LAS VEGAS--At Intel's CES 2012 press conference, the emphasis wasn't on specific chips and their benchmark scores, as it has been in previous years. Instead, Intel was a cheerleader for a very specific type of new consumer product--the ultrabook.
By now, everyone should be at least somewhat familiar with the pitch. Ultrabook is an Intel marketing term (much like Centrino was), encompassing a growing category of Windows laptops that are thin and reasonably powerful, with good battery life and at least some solid-state drive (SSD) storage.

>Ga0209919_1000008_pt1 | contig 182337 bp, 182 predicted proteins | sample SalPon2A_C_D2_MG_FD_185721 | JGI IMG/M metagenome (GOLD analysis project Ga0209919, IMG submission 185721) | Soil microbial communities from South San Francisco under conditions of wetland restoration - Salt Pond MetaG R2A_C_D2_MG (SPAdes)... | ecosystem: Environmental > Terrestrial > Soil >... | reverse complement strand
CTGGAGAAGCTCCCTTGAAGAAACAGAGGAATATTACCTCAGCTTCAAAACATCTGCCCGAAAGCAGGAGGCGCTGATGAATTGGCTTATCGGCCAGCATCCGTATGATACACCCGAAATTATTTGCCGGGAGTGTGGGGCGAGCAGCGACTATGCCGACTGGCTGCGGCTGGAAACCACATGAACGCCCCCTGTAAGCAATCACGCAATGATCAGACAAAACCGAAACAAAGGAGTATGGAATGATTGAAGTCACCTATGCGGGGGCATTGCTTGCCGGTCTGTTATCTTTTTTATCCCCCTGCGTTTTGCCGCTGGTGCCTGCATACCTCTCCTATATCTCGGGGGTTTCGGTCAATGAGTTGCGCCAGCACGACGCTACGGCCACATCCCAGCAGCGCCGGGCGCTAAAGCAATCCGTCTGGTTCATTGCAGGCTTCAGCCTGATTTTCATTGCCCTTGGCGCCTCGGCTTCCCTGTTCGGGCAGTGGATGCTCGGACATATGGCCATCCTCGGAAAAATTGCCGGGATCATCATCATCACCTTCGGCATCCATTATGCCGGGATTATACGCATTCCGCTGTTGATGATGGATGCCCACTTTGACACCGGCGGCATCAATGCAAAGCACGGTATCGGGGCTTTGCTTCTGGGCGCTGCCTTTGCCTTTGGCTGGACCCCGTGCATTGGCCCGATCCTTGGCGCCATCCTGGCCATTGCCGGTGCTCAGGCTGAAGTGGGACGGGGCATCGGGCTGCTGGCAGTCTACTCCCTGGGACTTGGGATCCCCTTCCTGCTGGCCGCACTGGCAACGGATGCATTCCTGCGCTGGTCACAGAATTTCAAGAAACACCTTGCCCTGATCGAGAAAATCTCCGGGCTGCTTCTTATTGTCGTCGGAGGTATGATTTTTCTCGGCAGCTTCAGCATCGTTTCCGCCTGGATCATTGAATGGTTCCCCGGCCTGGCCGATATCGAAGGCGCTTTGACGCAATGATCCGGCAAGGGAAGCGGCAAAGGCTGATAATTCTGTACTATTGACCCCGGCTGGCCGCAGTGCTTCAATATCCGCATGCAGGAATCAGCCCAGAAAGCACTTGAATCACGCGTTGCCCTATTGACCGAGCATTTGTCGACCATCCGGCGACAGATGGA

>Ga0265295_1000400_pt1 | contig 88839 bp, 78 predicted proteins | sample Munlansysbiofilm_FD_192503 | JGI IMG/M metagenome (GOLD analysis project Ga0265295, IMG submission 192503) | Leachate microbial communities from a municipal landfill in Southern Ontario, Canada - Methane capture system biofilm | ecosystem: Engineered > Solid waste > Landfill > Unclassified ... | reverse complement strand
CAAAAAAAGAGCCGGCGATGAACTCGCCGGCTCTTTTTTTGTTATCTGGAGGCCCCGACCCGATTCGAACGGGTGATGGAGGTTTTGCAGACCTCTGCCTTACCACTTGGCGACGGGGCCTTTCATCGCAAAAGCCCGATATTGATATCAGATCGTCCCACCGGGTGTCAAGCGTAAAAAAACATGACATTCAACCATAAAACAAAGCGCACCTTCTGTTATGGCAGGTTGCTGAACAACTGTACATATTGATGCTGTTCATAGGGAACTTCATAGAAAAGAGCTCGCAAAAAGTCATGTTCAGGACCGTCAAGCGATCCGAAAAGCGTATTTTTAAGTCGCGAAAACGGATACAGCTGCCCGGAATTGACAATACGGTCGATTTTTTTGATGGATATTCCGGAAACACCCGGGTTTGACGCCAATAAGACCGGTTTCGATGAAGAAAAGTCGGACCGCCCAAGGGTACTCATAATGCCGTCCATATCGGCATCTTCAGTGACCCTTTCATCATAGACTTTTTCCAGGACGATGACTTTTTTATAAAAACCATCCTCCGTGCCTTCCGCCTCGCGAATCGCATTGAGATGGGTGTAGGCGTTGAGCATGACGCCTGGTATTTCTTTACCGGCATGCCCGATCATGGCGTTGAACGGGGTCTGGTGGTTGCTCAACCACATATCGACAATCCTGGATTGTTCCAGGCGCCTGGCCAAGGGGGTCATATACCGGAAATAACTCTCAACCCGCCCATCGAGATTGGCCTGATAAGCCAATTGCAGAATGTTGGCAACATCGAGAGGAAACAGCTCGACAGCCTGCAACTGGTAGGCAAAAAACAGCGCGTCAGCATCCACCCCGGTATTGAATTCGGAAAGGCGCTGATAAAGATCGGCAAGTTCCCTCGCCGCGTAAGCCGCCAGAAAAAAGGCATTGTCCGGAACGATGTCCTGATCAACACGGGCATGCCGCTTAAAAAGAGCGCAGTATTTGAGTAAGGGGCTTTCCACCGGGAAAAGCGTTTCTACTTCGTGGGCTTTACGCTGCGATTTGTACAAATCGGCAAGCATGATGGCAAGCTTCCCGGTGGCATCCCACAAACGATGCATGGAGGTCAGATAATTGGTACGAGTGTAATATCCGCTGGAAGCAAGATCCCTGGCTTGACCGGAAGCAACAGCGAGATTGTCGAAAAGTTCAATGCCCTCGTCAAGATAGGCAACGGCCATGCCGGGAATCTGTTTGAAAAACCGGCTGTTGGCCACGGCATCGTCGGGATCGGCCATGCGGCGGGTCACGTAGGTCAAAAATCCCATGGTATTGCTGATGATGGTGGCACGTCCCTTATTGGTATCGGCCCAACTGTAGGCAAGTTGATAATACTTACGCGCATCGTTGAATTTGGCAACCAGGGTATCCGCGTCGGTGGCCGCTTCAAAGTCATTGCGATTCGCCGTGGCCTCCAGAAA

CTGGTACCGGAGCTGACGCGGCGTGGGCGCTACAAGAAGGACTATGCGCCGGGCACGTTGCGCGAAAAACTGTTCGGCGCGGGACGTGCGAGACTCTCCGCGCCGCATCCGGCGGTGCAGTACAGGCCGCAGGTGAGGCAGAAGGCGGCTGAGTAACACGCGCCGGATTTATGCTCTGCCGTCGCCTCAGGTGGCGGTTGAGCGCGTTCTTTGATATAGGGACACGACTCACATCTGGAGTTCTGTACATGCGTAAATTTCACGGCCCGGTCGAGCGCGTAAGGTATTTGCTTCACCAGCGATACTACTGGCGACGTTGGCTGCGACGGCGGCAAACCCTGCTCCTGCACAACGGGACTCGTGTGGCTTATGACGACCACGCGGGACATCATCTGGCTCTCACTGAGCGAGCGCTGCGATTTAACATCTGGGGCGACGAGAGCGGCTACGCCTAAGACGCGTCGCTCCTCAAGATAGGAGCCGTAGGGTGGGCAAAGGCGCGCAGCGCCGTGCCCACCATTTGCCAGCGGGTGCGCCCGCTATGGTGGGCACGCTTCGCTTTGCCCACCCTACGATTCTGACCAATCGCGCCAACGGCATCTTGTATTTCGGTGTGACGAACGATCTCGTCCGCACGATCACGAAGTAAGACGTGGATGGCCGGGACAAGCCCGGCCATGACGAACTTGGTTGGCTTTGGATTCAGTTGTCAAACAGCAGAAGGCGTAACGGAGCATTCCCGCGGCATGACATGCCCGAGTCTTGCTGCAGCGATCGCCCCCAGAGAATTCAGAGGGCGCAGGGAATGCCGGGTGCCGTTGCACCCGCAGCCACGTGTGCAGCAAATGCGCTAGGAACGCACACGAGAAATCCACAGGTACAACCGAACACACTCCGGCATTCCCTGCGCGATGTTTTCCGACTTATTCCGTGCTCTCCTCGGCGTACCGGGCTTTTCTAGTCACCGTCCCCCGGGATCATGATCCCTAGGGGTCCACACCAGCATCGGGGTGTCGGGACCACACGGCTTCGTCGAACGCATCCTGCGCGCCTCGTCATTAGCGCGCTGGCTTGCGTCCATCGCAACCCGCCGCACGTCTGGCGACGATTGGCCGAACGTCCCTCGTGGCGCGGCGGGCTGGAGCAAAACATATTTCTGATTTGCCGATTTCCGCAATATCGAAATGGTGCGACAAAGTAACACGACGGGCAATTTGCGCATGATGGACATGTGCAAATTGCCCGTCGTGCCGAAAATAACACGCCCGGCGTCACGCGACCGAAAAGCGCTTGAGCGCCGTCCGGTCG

I was justifiably skeptical of the whole idea at first--it seemed to be a blatant play for Apple's growing MacBook Air audience, and the earliest ultrabook examples were nearly the same price as an Air, but without offering any notable advantages (besides running Windows, of course).… Read more